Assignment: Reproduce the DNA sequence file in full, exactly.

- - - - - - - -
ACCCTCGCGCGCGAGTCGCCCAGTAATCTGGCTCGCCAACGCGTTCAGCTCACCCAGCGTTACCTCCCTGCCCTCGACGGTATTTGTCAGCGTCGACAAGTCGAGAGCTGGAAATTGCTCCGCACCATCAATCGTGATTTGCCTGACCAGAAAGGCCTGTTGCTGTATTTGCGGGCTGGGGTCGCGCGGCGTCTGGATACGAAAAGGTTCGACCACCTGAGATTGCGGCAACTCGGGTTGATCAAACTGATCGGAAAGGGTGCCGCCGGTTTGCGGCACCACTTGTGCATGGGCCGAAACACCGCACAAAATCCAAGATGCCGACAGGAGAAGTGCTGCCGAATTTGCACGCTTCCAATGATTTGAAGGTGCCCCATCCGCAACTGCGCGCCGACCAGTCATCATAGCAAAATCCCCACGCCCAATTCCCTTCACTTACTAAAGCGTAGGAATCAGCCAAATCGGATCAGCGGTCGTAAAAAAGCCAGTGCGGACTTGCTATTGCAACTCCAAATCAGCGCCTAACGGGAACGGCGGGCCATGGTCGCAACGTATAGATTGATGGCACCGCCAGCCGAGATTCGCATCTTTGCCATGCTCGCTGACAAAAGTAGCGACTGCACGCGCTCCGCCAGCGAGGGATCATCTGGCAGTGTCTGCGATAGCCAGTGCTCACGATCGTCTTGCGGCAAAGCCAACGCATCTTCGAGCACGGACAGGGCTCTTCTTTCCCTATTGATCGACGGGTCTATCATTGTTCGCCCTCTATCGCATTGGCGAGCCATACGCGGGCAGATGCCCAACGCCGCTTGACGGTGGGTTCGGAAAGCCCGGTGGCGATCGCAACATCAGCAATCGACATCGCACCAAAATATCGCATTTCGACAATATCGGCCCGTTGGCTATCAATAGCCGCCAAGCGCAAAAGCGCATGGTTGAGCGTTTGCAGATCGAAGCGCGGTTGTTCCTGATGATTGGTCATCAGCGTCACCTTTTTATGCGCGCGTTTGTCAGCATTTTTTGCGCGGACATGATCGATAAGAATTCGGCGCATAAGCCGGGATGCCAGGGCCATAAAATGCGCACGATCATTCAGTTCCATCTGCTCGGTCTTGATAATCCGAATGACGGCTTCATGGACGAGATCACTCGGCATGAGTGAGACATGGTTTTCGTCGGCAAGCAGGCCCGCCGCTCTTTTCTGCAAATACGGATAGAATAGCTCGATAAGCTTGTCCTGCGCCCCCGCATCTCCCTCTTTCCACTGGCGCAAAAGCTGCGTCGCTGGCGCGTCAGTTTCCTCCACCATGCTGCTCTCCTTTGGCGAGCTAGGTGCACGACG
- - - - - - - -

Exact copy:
ACCCTCGCGCGCGAGTCGCCCAGTAATCTGGCTCGCCAACGCGTTCAGCTCACCCAGCGTTACCTCCCTGCCCTCGACGGTATTTGTCAGCGTCGACAAGTCGAGAGCTGGAAATTGCTCCGCACCATCAATCGTGATTTGCCTGACCAGAAAGGCCTGTTGCTGTATTTGCGGGCTGGGGTCGCGCGGCGTCTGGATACGAAAAGGTTCGACCACCTGAGATTGCGGCAACTCGGGTTGATCAAACTGATCGGAAAGGGTGCCGCCGGTTTGCGGCACCACTTGTGCATGGGCCGAAACACCGCACAAAATCCAAGATGCCGACAGGAGAAGTGCTGCCGAATTTGCACGCTTCCAATGATTTGAAGGTGCCCCATCCGCAACTGCGCGCCGACCAGTCATCATAGCAAAATCCCCACGCCCAATTCCCTTCACTTACTAAAGCGTAGGAATCAGCCAAATCGGATCAGCGGTCGTAAAAAAGCCAGTGCGGACTTGCTATTGCAACTCCAAATCAGCGCCTAACGGGAACGGCGGGCCATGGTCGCAACGTATAGATTGATGGCACCGCCAGCCGAGATTCGCATCTTTGCCATGCTCGCTGACAAAAGTAGCGACTGCACGCGCTCCGCCAGCGAGGGATCATCTGGCAGTGTCTGCGATAGCCAGTGCTCACGATCGTCTTGCGGCAAAGCCAACGCATCTTCGAGCACGGACAGGGCTCTTCTTTCCCTATTGATCGACGGGTCTATCATTGTTCGCCCTCTATCGCATTGGCGAGCCATACGCGGGCAGATGCCCAACGCCGCTTGACGGTGGGTTCGGAAAGCCCGGTGGCGATCGCAACATCAGCAATCGACATCGCACCAAAATATCGCATTTCGACAATATCGGCCCGTTGGCTATCAATAGCCGCCAAGCGCAAAAGCGCATGGTTGAGCGTTTGCAGATCGAAGCGCGGTTGTTCCTGATGATTGGTCATCAGCGTCACCTTTTTATGCGCGCGTTTGTCAGCATTTTTTGCGCGGACATGATCGATAAGAATTCGGCGCATAAGCCGGGATGCCAGGGCCATAAAATGCGCACGATCATTCAGTTCCATCTGCTCGGTCTTGATAATCCGAATGACGGCTTCATGGACGAGATCACTCGGCATGAGTGAGACATGGTTTTCGTCGGCAAGCAGGCCCGCCGCTCTTTTCTGCAAATACGGATAGAATAGCTCGATAAGCTTGTCCTGCGCCCCCGCATCTCCCTCTTTCCACTGGCGCAAAAGCTGCGTCGCTGGCGCGTCAGTTTCCTCCACCATGCTGCTCTCCTTTGGCGAGCTAGGTGCACGACG